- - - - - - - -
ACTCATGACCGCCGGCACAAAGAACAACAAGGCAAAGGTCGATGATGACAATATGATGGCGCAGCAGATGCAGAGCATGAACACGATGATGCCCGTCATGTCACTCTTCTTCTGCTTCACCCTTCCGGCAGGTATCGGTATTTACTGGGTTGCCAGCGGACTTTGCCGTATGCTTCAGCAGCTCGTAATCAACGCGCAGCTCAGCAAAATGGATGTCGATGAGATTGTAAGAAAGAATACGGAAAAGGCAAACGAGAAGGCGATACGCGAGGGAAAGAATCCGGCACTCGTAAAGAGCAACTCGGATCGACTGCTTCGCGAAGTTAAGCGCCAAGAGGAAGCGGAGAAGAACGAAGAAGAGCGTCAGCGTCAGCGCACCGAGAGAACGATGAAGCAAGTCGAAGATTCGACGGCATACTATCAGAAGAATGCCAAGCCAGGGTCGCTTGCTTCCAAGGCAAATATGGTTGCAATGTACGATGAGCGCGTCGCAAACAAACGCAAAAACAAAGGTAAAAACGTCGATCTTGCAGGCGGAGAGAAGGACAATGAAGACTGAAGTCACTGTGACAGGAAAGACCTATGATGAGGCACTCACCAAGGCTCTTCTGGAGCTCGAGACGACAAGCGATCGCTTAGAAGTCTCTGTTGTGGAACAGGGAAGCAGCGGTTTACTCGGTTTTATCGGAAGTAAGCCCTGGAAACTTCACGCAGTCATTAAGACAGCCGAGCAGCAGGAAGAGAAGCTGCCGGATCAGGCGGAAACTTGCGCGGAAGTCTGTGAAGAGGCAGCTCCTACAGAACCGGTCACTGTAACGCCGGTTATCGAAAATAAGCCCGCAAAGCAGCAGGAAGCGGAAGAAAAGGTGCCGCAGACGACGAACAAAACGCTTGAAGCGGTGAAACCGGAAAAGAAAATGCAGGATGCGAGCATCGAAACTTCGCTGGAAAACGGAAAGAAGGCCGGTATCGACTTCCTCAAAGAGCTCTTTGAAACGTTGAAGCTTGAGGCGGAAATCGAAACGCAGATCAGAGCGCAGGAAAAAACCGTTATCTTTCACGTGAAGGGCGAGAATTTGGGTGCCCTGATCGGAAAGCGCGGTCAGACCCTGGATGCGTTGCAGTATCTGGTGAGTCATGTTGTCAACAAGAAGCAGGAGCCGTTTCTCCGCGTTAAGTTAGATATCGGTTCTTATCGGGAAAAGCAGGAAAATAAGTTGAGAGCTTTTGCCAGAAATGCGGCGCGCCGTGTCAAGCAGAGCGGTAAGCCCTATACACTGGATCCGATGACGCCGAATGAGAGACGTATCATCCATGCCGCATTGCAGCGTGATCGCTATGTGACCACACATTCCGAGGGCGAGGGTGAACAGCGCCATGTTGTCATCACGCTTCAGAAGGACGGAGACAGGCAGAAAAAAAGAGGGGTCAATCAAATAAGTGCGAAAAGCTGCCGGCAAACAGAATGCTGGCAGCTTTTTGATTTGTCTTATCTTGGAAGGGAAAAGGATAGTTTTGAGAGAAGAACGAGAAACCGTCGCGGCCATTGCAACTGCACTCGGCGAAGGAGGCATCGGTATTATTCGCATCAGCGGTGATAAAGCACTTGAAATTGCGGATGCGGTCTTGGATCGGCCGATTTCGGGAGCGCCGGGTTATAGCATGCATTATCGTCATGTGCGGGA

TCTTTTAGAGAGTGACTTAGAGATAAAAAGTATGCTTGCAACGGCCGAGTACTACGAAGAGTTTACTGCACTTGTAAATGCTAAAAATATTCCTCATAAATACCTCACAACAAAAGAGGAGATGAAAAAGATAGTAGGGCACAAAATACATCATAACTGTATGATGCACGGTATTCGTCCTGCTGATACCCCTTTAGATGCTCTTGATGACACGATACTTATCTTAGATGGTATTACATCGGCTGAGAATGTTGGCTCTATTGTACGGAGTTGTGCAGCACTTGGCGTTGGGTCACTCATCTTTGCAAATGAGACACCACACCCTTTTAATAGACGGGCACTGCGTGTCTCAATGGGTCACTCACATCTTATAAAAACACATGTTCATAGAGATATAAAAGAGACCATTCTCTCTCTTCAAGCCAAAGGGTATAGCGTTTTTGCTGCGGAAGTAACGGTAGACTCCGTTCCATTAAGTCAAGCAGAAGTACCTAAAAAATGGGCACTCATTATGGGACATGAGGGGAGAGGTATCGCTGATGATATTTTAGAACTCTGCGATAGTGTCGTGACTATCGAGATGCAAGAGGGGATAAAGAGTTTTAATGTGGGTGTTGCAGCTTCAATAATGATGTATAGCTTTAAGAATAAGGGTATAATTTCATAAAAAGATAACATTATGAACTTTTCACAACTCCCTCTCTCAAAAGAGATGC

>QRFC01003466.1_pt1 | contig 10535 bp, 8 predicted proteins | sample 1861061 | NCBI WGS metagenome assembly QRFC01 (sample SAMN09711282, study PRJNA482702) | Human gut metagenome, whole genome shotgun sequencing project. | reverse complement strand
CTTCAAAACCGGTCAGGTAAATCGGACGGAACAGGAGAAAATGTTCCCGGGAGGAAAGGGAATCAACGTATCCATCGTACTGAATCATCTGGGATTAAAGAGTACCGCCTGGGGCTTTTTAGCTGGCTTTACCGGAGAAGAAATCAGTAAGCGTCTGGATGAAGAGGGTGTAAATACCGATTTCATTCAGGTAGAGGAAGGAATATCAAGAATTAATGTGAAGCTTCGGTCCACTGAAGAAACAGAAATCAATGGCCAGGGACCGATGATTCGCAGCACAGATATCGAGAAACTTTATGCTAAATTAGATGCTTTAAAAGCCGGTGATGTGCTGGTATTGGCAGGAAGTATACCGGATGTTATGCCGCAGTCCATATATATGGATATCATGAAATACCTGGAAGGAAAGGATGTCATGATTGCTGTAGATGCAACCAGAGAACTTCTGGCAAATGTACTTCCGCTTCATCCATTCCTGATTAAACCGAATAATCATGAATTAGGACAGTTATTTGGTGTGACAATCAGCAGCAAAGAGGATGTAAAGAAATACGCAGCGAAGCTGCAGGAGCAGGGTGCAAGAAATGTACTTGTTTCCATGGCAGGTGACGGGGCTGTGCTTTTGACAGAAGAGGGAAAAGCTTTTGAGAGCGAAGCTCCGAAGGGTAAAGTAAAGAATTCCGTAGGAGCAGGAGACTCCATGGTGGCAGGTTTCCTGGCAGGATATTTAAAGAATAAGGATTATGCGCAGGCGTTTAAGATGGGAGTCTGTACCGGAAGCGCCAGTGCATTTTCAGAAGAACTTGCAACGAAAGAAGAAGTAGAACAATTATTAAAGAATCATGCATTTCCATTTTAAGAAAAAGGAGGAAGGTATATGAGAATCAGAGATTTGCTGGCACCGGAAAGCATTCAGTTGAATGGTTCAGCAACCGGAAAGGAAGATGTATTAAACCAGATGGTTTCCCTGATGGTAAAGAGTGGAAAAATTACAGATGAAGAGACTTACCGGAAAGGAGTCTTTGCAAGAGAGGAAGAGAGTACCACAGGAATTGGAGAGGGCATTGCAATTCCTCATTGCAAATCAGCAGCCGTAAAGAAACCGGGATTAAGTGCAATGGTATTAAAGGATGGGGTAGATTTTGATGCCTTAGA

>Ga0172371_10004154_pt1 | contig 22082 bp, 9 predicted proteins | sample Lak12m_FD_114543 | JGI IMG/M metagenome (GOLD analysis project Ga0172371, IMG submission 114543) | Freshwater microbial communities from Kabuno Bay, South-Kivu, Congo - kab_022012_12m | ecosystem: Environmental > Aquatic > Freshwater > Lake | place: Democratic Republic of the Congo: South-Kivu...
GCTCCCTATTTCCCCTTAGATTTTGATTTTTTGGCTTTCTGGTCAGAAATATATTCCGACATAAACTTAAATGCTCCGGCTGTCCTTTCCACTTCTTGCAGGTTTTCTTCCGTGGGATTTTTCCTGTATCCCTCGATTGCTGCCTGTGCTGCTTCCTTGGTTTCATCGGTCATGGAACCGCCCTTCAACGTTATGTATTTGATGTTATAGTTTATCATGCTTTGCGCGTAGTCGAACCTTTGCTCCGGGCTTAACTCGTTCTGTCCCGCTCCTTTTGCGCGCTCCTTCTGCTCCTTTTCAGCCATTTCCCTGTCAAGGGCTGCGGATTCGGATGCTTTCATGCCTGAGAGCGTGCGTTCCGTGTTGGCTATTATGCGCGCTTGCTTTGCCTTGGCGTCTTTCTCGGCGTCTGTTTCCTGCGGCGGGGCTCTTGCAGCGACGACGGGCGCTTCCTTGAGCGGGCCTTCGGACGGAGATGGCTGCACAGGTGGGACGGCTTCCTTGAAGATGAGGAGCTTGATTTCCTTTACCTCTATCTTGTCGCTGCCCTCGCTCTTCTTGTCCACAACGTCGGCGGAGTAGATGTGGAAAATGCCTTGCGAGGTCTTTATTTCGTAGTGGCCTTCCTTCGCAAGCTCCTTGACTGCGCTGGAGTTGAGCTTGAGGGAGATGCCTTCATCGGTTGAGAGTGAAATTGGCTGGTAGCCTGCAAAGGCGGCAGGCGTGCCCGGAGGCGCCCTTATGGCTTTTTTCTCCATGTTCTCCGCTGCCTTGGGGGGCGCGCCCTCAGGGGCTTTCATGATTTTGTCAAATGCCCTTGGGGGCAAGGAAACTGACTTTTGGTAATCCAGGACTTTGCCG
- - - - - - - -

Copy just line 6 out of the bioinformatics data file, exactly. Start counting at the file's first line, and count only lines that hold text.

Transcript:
GCTCCCTATTTCCCCTTAGATTTTGATTTTTTGGCTTTCTGGTCAGAAATATATTCCGACATAAACTTAAATGCTCCGGCTGTCCTTTCCACTTCTTGCAGGTTTTCTTCCGTGGGATTTTTCCTGTATCCCTCGATTGCTGCCTGTGCTGCTTCCTTGGTTTCATCGGTCATGGAACCGCCCTTCAACGTTATGTATTTGATGTTATAGTTTATCATGCTTTGCGCGTAGTCGAACCTTTGCTCCGGGCTTAACTCGTTCTGTCCCGCTCCTTTTGCGCGCTCCTTCTGCTCCTTTTCAGCCATTTCCCTGTCAAGGGCTGCGGATTCGGATGCTTTCATGCCTGAGAGCGTGCGTTCCGTGTTGGCTATTATGCGCGCTTGCTTTGCCTTGGCGTCTTTCTCGGCGTCTGTTTCCTGCGGCGGGGCTCTTGCAGCGACGACGGGCGCTTCCTTGAGCGGGCCTTCGGACGGAGATGGCTGCACAGGTGGGACGGCTTCCTTGAAGATGAGGAGCTTGATTTCCTTTACCTCTATCTTGTCGCTGCCCTCGCTCTTCTTGTCCACAACGTCGGCGGAGTAGATGTGGAAAATGCCTTGCGAGGTCTTTATTTCGTAGTGGCCTTCCTTCGCAAGCTCCTTGACTGCGCTGGAGTTGAGCTTGAGGGAGATGCCTTCATCGGTTGAGAGTGAAATTGGCTGGTAGCCTGCAAAGGCGGCAGGCGTGCCCGGAGGCGCCCTTATGGCTTTTTTCTCCATGTTCTCCGCTGCCTTGGGGGGCGCGCCCTCAGGGGCTTTCATGATTTTGTCAAATGCCCTTGGGGGCAAGGAAACTGACTTTTGGTAATCCAGGACTTTGCCG